September 23, 2014 – Update
The US-FDA has elected to exercise "enforced discretion" for the majority of mobile medical apps, as they pose minimal risk to consumers, and focus their regulatory oversight on the subset that present a greater risk to patients if they do not work correctly. The FDA has the intent to protect patients and at the same time, "encourage innovation".
The mobile medical apps that will not require premarket review or registration with the FDA are those that:
- Help patients manage their disease or condition without providing specific treatment suggestions.
- Provide patients with tools to access, document, organize, and track their health information.
- Automate simple tasks for health care providers, or enable patients to interact with Personal Health Records or Electronic Health Record systems.
The FDA is focusing its oversight on mobile medical apps which:
- Are intended to be used as an accessory to a regulated medical device. An example is an application that allows a medical professional to make a diagnosis by viewing a medical image (eg. and ultrasound, MRI, mammogram , or PET scan, etc.) from a picture archiving and communication system (PACS) on a smartphone or tablet.
- Transforms a mobile platform into a regulated medical device like an ECG.
The FDA does not regulate the sale or general consumer use of smartphones and tablets, or non-medical apps. Mobile medical apps are reviewed by the FDA will be assessed with the same regulatory standards and risk-based approach they have applied to other medical devices.
The History of mHealth Apps
Before 2007 there were no smartphones and no apps. Now there are millions, and 50,000 of those are health and fitness apps available for download to mobile devices. The market for health-related apps has grown to more than four million downloads per day, an impressive statistic.
The numbers continue to build, and it is projected in three years, half of all smartphone users will have downloaded mobile health software programs. They can help patients save money, allow better communication between health services and individuals, and profoundly affect our health. Mobile health is staged to become part of our lives, but what is an app?
Two types of mobile apps
There are two classifications of mobile applications: a native app (operating system specific), one that must be pre-installed on the device or downloaded from a Web site, or a web app (operable on any device) that resides on a server and is accessed via the Internet for performing specific tasks.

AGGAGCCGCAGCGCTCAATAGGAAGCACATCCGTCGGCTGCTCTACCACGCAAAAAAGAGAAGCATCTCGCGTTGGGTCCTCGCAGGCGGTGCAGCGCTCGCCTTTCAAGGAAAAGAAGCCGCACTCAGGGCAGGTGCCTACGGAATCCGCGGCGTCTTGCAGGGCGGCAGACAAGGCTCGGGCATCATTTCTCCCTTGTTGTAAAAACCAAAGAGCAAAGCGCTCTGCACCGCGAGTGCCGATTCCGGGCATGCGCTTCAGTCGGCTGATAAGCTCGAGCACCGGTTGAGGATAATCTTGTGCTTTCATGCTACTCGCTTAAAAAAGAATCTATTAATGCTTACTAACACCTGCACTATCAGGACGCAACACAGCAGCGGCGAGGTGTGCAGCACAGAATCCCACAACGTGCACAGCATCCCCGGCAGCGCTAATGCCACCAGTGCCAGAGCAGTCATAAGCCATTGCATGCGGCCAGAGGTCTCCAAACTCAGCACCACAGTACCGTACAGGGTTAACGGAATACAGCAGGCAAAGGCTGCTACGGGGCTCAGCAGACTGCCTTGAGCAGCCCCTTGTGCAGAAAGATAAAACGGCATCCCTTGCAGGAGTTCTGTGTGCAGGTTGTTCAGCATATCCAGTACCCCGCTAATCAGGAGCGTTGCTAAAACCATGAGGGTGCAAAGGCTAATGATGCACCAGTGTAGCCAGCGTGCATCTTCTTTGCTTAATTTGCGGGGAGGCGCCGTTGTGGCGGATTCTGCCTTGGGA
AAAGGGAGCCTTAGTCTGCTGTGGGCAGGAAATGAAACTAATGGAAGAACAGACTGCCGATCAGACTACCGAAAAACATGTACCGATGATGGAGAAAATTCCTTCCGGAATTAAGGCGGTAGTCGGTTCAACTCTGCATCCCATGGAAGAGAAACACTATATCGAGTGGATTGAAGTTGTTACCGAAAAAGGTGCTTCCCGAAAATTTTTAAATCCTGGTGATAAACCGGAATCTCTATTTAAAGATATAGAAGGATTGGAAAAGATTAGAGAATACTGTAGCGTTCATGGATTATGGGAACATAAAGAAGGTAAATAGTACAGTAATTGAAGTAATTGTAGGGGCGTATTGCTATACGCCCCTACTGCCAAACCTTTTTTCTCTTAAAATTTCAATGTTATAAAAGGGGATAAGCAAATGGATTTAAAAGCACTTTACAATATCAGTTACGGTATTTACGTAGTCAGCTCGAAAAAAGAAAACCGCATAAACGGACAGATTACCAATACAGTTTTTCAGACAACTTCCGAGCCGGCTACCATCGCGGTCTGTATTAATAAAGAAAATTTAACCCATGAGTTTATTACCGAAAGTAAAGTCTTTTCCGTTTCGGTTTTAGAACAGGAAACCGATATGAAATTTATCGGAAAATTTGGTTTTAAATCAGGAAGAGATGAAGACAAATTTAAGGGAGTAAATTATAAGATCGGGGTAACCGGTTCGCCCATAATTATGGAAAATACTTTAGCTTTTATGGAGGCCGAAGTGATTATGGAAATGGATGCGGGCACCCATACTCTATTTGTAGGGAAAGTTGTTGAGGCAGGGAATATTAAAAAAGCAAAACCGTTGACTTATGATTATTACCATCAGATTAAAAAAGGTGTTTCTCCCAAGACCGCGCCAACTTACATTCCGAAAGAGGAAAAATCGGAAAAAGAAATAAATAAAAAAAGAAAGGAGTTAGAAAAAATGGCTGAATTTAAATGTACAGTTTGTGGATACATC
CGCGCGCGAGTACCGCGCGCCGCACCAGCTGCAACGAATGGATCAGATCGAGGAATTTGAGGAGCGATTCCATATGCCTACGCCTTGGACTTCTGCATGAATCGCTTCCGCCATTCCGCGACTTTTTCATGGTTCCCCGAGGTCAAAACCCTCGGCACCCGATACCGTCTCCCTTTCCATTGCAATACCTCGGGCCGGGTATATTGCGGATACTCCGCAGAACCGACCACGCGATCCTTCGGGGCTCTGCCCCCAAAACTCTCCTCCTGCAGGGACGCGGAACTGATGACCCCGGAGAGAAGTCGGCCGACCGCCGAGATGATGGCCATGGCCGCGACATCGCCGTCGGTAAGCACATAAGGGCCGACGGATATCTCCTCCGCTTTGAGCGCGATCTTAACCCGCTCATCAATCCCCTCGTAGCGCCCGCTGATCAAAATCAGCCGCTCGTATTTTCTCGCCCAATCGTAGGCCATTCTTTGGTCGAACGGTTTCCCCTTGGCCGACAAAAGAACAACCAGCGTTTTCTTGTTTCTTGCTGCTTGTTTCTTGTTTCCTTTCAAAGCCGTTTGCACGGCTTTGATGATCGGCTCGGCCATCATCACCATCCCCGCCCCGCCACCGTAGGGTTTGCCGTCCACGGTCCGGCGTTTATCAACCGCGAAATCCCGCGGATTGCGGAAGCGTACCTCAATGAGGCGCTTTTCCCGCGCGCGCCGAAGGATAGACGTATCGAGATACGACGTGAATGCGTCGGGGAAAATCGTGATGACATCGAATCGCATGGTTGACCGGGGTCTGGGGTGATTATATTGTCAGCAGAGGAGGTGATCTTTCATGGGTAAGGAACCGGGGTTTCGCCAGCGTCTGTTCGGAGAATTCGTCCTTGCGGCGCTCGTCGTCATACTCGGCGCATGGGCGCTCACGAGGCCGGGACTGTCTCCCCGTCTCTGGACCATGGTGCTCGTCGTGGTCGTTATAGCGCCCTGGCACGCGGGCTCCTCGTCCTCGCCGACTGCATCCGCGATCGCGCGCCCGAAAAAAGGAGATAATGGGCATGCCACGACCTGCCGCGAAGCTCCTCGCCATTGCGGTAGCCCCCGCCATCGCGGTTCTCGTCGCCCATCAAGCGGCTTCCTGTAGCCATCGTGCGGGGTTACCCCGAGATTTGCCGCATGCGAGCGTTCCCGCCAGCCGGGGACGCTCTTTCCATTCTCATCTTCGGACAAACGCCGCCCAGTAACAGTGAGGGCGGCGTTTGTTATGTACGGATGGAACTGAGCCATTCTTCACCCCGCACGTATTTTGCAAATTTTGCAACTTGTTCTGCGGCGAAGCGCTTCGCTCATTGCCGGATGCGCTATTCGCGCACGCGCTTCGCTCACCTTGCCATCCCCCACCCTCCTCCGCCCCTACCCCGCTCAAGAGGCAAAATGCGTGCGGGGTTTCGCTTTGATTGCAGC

A mobile application can be simple, a "lifestyle" app like an appointment reminder, task scheduler, data logger. It can be complex, comparable to a patient monitoring or disease diagnosis tool – a highly specific app that could affect health outcomes.
As it stands, app developers can make significant claims and there is no way to be sure their handiwork performs as advertised. Eventually it will be sorted out, but for now there are questions whether or not apps belong in healthcare's clinical workflow.
A 2012 Healthcare Information and Management Systems Society (HIMSS) survey showed that 80% of physicians routinely use mobile health technology to provide patient care. Understandably, hospital IT and those responsible for a healthcare organization's health policy are unwilling to incorporate unsecure or controversial tech into their network. HIPAA legislation (patient privacy), EHR and Meaningful Use requirements (Electronic Health Records), and security are their top concerns. Stakeholders are concerned, too. Which of these new mobile technologies will the FDA consider as medical devices?
The three general categories of mobile apps which require oversight are those that: 1) act as "an extension of one or more medical devices by connecting to such a device for purposes of controlling the device or displaying, storing, analyzing, or transmitting patient- specific medical-device data." 2) "transform a mobile platform into a medical device by using attachments, display screens, or sensors, or by including functionalities similar to those of currently regulated medical devices.", 3) "allow the user to input patient-specific information and – using formulae or processing algorithms – output a patient-specific result, diagnosis, or treatment recommendation to be used in clinical practice."
Future of healthcare
Physicians and patients who use smartphones, tablets, and laptops, are exploring new ways of collecting and communicating health data. Presently there are unresolved questions of what to do with this information and generally, how is this all going to work? According to Leslie Saxon, M.D., a professor of clinical medicine at the University of Southern California Keck School of Medicine (USC), and director of the USC Center for Body Computing, mobile apps will be "a large part of the future" of health care and that issues of regulation and standardization are "surmountable."